Gunman Kills 5, Then Self, in Finland

By: Marius Turula, Jari Tanner, & Nebi Qena - AP Writers
By: Marius Turula, Jari Tanner, & Nebi Qena - AP Writers

ESPOO, Finland (AP) - A lone gunman dressed in black killed five
people, including four in a crowded shopping mall, before returning
home and taking his own life on Thursday. It was the third such
massacre in Finland in about two years, and once again raised
questions about gun control in a Nordic country where hunting is
popular.

Police identified the killer as 43-year-old Ibrahim Shkupolli,
an ethnic Albanian immigrant from Kosovo who had been living for
several years in Finland, and the national tragedy cast a pall over
the nation's New Year's Eve celebrations.

Shkupolli killed his ex-girlfriend, a Finnish woman, at her
home, and four employees of the Prisma grocery store at the Sello
shopping mall in Espoo, six miles (10 kilometers) west of Helsinki,
the capital.

It was unclear whom he shot first.

The former girlfriend, who was 42, had also worked at the same
Prisma store, and police superintendent Jukka Kaski said she had a
restraining order imposed on Shkupolli.

The Finnish newspaper, Aamulehti, wrote that Shkupolli allegedly
stalked the woman for years and that she had complained to police
about how he used to show up at the Prisma grocery store to watch
her.

National Police Commissioner Mikko Paatero told the Aamulehti
daily that it was unlikely the gunman had targeted specific Prisma
employees but that police didn't know for sure.

After killing the four mall workers, the gunman fled the area
and was at large for several hours. Police eventually found his
body at his Espoo home, and Kaski said the cause of death was
suicide.

Relatives in the Kosovo town of Mitrovica, where Ibrahim
Shkupolli was born, expressed shock and grief at the news.

"Each time he came from Finland he came here," said cousin
Islam Shkupolli, his eyes red from crying. "I am very surprised by
what has happened. I knew him to be a very kind man," he said.

Relatives said Shkupolli had last visited in Kosovo in November.

"I can't say a bad word about him, and I know no one else
can," said sister-in-law Nexhmije while standing on the porch of
her home in Mitrovica, Kosovo. "There are no festivities for us
tonight."

Back in Espoo - Finland's second largest city and known as the
home of Nokia, the world's largest manufacturer of cell phones -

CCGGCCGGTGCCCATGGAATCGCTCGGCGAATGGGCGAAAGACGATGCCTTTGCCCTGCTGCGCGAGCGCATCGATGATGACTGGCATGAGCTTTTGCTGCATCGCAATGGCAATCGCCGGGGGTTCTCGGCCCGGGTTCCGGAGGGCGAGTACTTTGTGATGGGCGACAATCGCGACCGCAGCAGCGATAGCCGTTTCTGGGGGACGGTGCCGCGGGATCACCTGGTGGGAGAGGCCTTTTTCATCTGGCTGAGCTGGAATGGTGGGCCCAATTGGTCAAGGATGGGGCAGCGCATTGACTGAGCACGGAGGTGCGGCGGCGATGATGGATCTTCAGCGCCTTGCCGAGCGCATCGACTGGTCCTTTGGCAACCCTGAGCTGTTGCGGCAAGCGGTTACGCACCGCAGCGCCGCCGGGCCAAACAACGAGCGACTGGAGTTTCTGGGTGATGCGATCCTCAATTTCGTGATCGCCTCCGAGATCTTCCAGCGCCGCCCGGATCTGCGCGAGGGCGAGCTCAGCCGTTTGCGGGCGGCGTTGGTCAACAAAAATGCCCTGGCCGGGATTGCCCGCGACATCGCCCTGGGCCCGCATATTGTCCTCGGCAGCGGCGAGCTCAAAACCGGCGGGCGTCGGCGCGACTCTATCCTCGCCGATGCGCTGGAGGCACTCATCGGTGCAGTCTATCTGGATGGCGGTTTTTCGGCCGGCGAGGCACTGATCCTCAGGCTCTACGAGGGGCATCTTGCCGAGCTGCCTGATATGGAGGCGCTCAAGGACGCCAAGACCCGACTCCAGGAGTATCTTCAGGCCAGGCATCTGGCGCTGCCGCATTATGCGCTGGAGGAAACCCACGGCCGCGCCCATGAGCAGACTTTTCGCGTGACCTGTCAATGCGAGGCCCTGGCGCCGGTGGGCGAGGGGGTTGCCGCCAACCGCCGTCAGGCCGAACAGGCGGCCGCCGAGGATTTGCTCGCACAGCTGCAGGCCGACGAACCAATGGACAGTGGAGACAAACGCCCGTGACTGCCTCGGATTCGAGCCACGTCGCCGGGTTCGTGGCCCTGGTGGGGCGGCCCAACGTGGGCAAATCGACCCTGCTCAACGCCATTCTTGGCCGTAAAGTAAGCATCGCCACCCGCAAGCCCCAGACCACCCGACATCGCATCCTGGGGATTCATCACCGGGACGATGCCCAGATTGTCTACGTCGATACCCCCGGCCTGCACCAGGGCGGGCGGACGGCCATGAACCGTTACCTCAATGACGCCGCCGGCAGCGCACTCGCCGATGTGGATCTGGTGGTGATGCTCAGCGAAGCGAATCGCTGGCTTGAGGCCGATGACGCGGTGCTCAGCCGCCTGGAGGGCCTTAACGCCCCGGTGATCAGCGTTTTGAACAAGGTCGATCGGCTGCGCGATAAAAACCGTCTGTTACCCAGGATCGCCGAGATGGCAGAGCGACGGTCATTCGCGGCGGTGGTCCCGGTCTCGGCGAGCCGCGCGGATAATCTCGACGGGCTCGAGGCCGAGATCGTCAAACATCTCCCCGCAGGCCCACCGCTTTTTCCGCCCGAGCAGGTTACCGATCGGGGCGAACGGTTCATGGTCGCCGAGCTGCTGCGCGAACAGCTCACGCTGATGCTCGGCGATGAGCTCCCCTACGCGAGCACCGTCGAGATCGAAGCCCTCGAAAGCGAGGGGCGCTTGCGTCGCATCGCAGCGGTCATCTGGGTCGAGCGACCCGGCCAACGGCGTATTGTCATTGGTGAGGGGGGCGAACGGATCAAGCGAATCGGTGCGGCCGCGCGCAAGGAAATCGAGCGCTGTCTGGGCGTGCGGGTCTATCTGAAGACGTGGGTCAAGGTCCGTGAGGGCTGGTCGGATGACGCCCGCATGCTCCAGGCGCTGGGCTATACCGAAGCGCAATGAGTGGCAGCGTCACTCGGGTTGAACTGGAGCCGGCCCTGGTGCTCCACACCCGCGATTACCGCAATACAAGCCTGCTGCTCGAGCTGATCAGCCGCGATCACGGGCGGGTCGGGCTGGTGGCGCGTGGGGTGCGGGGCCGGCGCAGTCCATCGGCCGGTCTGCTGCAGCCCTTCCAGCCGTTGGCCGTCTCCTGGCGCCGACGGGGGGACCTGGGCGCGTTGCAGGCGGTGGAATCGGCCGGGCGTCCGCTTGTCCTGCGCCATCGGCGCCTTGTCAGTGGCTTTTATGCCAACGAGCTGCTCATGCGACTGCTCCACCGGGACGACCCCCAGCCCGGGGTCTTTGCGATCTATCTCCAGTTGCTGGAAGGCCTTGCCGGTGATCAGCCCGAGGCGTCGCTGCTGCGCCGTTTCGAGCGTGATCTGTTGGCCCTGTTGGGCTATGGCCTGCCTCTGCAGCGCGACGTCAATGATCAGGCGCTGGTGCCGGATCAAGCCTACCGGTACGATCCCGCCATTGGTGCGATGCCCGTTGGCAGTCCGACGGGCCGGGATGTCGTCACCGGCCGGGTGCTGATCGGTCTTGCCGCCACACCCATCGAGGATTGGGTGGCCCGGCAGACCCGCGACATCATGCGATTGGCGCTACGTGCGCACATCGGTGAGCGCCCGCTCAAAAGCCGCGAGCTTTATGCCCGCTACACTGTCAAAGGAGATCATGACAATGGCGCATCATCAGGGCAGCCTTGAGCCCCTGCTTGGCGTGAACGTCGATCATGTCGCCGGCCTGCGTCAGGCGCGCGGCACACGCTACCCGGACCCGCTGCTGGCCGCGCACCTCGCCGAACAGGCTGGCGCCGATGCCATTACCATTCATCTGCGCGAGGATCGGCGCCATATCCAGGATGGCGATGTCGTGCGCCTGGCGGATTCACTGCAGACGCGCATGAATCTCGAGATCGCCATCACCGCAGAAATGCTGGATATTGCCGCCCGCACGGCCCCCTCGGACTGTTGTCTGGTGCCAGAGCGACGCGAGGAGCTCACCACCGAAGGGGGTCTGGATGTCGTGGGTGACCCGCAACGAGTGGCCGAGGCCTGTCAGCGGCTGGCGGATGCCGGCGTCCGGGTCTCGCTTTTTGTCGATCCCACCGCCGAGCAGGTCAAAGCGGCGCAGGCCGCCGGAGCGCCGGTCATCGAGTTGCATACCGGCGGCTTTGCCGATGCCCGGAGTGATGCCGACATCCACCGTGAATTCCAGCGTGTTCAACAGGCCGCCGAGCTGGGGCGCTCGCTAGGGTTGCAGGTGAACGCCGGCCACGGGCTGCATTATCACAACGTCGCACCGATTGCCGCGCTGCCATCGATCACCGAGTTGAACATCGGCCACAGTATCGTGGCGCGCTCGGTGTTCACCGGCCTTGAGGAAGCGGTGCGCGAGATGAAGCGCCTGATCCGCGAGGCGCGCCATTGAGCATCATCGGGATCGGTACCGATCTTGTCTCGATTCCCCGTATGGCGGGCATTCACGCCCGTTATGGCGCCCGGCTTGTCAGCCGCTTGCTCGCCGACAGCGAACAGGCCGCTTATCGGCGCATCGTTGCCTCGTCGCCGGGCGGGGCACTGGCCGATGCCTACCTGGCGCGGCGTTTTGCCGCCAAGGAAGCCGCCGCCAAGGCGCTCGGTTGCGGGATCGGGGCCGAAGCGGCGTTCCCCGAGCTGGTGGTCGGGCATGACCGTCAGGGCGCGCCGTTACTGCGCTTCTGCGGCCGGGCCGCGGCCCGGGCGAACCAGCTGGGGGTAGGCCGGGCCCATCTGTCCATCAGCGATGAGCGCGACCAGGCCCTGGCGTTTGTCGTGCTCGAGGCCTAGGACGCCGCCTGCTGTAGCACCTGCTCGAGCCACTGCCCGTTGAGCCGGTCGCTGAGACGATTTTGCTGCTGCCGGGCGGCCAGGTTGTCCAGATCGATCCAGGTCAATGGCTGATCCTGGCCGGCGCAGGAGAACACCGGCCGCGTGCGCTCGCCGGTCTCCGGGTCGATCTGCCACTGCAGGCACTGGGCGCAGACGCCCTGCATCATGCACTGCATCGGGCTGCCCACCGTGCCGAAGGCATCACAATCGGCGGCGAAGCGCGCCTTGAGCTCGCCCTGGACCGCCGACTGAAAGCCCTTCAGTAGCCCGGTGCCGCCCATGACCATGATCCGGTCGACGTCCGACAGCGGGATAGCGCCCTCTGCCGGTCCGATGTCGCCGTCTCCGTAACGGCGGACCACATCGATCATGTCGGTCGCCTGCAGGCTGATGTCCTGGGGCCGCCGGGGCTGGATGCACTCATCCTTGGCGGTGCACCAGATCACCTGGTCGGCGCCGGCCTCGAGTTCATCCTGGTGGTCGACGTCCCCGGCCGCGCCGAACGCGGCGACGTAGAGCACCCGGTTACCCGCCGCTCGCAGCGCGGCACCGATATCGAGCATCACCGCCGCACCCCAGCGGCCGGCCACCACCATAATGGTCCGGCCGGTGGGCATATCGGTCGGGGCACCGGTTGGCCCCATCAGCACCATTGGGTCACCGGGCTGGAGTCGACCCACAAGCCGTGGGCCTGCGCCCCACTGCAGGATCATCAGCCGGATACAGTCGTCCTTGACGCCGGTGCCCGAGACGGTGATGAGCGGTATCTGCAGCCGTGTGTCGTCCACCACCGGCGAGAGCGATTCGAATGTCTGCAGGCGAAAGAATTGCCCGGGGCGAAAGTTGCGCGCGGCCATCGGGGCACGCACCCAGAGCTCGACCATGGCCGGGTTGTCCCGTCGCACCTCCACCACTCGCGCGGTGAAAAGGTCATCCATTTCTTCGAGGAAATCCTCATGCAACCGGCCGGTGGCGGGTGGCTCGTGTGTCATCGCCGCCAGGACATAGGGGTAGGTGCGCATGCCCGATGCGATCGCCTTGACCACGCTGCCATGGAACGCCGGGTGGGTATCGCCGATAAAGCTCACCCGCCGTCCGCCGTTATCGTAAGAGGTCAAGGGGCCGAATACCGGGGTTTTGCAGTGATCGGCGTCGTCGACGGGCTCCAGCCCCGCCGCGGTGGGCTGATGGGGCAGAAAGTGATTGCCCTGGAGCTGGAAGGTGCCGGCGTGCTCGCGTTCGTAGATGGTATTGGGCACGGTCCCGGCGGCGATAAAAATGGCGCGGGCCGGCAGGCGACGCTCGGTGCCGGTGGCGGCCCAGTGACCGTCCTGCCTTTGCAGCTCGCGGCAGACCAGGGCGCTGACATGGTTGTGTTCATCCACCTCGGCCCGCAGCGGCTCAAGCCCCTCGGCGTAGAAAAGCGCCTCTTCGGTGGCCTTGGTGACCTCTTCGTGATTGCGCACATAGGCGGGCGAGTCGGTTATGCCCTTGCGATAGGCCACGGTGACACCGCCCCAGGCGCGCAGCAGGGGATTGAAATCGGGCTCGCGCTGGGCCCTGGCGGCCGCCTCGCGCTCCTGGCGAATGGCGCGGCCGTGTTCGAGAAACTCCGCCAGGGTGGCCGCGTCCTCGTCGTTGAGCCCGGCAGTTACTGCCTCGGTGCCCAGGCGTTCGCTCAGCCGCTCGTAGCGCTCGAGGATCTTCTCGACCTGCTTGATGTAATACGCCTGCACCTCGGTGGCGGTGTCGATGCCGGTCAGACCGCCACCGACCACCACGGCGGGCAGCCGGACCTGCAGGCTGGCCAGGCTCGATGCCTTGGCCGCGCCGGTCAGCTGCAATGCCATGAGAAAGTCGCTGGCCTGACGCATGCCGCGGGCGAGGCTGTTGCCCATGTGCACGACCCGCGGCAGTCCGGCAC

the day started in chaos. Witnesses said panic erupted at the mall
when the shots rang out.

"I heard two shots," eyewitness Mare Elson told state
broadcaster YLE. "First I thought somebody had shot firecrackers
inside the mall. But then I saw a man dressed in black running
beside me with a gun in his hand."

Teemu Oksanen, a police constable, told APTN that police
received information about the shooting just after 10 a.m. local
time. "The police took action and found four victims in the
shopping mall - two in the first floor, two in the second floor,"
he said.

Hundreds of mall workers and shoppers were then evacuated to a
nearby library and firehouse. Local train connections to the mall
were halted, and helicopters whirled overhead as police launched a
manhunt for the heavily armed killer.

The gunman reportedly worked at a supplier company called Inex
Partners, part of Finland's leading retailer S-Group that owns the
Prisma supermarket chain. Amos Soivio, a colleague and neighbor,

The gunman reportedly worked at a company called Inex, part of
the S-Kedjan group that supplies the Prisma grocery chain. Amos
Soivio, a colleague and neighbor, said Shkopulli was a "normal man
who acted normally."

"Today I heard that he'd been on sick leave a lot lately,"
Soivio told APTN.

The Finnish news agency STT reported that Shkupolli was arrested
for carrying an unlicensed handgun in 2003.

Finland, a nation of 5.3 million, has a long tradition of
hunting and ranks among the top five nations in the world in
civilian gun ownership. It has 1.6 million firearms in private
hands.

In September 2008, a lone gunman killed nine fellow students and
a teacher at a vocational college before shooting himself to death
in the western town of Kauhajoki.

In November 2007, an 18-year-old student fatally shot eight
people and himself at a high school in southern Finland.

Social workers and religious leaders have urged tighter gun
laws, more vigilance of Internet sites and more social bonding in
this small Nordic nation known for its high suicide rates, heavy
drinking and domestic violence.

The Interior Ministry has unveiled proposals - including raising
the minimal age limit for handgun ownership from 15 to 20 - but so
far they have been mired in fierce legislative debate.

Finnish President Tarja Halonen and Prime Minister Matti
Vanhanen sent their condolences to the victims' relatives. In a
brief message, Vanhanen noted the large number handguns in Finland
and vowed that the slayings would be thoroughly investigated "with
particular focus on the unlicensed gun and how the shooter obtained
it."

The deaths prompted the city of Espoo to cancel a New Year's Eve
concert.


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